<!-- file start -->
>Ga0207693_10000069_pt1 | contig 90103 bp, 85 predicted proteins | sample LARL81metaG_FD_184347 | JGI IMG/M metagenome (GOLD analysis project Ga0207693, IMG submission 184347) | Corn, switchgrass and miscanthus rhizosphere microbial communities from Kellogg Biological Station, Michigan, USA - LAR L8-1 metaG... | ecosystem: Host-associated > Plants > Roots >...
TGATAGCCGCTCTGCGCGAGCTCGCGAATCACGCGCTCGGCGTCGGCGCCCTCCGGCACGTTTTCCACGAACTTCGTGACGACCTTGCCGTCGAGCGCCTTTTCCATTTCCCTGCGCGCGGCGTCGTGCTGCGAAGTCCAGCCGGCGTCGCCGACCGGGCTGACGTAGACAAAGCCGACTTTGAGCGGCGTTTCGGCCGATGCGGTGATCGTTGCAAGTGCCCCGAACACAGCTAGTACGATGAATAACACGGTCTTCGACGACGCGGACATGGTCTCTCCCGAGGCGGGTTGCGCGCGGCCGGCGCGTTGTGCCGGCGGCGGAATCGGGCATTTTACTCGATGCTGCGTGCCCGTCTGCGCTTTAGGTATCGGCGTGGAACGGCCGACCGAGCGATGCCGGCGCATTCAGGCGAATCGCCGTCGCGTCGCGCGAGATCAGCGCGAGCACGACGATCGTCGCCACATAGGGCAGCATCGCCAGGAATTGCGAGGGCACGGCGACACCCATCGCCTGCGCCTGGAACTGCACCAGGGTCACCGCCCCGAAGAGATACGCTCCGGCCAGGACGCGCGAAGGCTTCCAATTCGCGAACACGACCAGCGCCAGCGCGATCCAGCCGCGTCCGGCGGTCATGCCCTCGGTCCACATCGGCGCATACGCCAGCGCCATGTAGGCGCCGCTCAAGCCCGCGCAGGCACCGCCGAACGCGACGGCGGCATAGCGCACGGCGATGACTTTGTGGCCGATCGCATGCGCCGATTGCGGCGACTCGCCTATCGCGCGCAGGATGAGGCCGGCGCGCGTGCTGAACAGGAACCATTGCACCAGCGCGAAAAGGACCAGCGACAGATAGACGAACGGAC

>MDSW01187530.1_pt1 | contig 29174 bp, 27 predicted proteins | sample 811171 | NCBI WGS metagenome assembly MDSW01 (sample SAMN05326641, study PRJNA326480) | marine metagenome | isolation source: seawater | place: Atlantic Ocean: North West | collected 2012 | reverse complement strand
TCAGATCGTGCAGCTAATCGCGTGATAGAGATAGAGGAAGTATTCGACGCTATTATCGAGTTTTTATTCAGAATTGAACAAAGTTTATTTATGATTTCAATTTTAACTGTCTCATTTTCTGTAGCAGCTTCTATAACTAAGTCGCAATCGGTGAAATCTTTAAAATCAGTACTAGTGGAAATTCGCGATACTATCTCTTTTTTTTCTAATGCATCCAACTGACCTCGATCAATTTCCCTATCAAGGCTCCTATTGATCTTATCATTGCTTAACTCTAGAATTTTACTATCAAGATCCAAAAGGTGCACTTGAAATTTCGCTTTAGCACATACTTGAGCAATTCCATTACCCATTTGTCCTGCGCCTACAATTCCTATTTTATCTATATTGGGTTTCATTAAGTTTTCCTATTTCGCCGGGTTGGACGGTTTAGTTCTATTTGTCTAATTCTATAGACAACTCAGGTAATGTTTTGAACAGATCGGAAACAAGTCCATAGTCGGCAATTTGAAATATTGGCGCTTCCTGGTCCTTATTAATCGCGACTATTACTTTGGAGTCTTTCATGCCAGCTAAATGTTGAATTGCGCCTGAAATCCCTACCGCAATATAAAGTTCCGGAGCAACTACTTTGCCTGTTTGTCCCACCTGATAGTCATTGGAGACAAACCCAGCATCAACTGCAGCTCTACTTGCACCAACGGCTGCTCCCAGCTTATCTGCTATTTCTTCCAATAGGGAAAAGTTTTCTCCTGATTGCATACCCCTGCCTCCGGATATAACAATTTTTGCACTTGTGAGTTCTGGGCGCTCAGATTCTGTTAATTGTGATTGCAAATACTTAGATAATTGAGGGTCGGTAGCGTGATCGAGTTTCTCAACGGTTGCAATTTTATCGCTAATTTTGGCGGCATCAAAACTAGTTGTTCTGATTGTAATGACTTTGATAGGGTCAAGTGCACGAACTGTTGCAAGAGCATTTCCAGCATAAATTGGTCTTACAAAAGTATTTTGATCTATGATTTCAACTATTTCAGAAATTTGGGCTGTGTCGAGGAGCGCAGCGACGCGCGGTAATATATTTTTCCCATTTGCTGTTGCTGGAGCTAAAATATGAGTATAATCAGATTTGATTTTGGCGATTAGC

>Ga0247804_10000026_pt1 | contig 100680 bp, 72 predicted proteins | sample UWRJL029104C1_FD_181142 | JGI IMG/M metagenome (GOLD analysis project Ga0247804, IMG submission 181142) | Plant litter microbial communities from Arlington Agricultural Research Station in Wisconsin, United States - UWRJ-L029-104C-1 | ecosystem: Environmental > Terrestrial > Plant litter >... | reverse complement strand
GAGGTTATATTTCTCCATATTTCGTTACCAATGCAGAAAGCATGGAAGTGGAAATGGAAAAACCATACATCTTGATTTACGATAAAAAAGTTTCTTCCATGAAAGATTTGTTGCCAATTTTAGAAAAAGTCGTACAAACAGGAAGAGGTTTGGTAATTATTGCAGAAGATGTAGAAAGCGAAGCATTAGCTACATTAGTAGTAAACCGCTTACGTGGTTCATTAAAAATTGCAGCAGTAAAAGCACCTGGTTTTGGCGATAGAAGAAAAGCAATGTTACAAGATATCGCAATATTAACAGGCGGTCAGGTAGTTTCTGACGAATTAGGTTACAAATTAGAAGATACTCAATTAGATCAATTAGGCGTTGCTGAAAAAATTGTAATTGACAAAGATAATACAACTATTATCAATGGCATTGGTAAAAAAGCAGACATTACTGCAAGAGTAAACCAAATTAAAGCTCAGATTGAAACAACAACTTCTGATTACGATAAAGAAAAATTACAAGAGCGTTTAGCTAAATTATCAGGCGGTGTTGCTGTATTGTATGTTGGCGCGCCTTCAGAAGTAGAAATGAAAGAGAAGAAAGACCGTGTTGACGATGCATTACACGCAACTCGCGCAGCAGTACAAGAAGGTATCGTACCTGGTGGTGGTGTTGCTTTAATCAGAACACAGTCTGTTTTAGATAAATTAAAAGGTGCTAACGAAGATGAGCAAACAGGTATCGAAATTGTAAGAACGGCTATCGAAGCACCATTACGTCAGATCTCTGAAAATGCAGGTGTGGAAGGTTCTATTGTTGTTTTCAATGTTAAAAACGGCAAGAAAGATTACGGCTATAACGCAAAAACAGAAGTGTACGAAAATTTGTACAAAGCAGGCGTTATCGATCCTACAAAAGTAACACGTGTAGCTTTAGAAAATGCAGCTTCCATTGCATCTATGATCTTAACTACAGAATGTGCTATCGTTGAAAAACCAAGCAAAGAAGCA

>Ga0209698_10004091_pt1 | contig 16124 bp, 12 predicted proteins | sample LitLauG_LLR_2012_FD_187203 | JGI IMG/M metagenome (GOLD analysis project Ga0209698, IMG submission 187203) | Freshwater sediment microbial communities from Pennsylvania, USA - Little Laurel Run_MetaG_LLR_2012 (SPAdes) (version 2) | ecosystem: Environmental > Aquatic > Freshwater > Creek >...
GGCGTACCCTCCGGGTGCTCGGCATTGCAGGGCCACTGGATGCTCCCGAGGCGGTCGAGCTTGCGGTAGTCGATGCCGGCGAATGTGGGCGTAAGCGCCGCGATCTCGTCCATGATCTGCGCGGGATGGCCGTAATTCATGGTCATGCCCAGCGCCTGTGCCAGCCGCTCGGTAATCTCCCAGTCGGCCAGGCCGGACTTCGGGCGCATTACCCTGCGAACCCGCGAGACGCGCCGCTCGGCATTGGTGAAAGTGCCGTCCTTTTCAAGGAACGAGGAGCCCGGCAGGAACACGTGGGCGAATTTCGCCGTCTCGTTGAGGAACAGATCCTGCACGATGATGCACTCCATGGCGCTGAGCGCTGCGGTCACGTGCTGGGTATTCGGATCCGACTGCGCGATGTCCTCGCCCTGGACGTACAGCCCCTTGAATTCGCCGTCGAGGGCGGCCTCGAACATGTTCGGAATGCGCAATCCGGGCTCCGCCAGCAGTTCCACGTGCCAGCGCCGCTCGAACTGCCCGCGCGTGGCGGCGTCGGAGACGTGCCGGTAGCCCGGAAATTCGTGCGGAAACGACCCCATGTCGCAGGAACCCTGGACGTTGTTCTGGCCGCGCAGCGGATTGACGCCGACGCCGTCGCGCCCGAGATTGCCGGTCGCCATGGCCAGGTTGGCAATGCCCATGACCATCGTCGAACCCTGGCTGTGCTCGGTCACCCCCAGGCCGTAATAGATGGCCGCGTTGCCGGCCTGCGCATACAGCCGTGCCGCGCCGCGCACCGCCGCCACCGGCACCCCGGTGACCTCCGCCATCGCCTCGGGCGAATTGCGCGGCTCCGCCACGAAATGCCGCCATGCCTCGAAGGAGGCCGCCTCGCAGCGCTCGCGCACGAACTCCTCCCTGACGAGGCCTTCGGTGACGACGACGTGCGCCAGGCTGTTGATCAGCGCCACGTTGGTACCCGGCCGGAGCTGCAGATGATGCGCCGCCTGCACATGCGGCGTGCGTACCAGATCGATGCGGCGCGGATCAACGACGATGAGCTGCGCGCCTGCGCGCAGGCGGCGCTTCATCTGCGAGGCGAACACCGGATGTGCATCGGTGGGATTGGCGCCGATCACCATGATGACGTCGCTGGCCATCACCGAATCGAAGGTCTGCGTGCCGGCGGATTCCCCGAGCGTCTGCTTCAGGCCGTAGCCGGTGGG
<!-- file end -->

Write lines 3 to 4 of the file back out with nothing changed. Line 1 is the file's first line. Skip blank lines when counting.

>MDSW01187530.1_pt1 | contig 29174 bp, 27 predicted proteins | sample 811171 | NCBI WGS metagenome assembly MDSW01 (sample SAMN05326641, study PRJNA326480) | marine metagenome | isolation source: seawater | place: Atlantic Ocean: North West | collected 2012 | reverse complement strand
TCAGATCGTGCAGCTAATCGCGTGATAGAGATAGAGGAAGTATTCGACGCTATTATCGAGTTTTTATTCAGAATTGAACAAAGTTTATTTATGATTTCAATTTTAACTGTCTCATTTTCTGTAGCAGCTTCTATAACTAAGTCGCAATCGGTGAAATCTTTAAAATCAGTACTAGTGGAAATTCGCGATACTATCTCTTTTTTTTCTAATGCATCCAACTGACCTCGATCAATTTCCCTATCAAGGCTCCTATTGATCTTATCATTGCTTAACTCTAGAATTTTACTATCAAGATCCAAAAGGTGCACTTGAAATTTCGCTTTAGCACATACTTGAGCAATTCCATTACCCATTTGTCCTGCGCCTACAATTCCTATTTTATCTATATTGGGTTTCATTAAGTTTTCCTATTTCGCCGGGTTGGACGGTTTAGTTCTATTTGTCTAATTCTATAGACAACTCAGGTAATGTTTTGAACAGATCGGAAACAAGTCCATAGTCGGCAATTTGAAATATTGGCGCTTCCTGGTCCTTATTAATCGCGACTATTACTTTGGAGTCTTTCATGCCAGCTAAATGTTGAATTGCGCCTGAAATCCCTACCGCAATATAAAGTTCCGGAGCAACTACTTTGCCTGTTTGTCCCACCTGATAGTCATTGGAGACAAACCCAGCATCAACTGCAGCTCTACTTGCACCAACGGCTGCTCCCAGCTTATCTGCTATTTCTTCCAATAGGGAAAAGTTTTCTCCTGATTGCATACCCCTGCCTCCGGATATAACAATTTTTGCACTTGTGAGTTCTGGGCGCTCAGATTCTGTTAATTGTGATTGCAAATACTTAGATAATTGAGGGTCGGTAGCGTGATCGAGTTTCTCAACGGTTGCAATTTTATCGCTAATTTTGGCGGCATCAAAACTAGTTGTTCTGATTGTAATGACTTTGATAGGGTCAAGTGCACGAACTGTTGCAAGAGCATTTCCAGCATAAATTGGTCTTACAAAAGTATTTTGATCTATGATTTCAACTATTTCAGAAATTTGGGCTGTGTCGAGGAGCGCAGCGACGCGCGGTAATATATTTTTCCCATTTGCTGTTGCTGGAGCTAAAATATGAGTATAATCAGATTTGATTTTGGCGATTAGC